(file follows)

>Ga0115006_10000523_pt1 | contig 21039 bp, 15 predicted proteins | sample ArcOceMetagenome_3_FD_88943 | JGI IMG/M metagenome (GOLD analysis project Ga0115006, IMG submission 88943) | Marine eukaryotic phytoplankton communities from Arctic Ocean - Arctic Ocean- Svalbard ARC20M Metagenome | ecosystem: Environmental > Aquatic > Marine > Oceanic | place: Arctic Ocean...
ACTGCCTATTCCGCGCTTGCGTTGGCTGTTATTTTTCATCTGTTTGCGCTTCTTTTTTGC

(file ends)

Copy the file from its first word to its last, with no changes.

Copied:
>Ga0115006_10000523_pt1 | contig 21039 bp, 15 predicted proteins | sample ArcOceMetagenome_3_FD_88943 | JGI IMG/M metagenome (GOLD analysis project Ga0115006, IMG submission 88943) | Marine eukaryotic phytoplankton communities from Arctic Ocean - Arctic Ocean- Svalbard ARC20M Metagenome | ecosystem: Environmental > Aquatic > Marine > Oceanic | place: Arctic Ocean...
ACTGCCTATTCCGCGCTTGCGTTGGCTGTTATTTTTCATCTGTTTGCGCTTCTTTTTTGC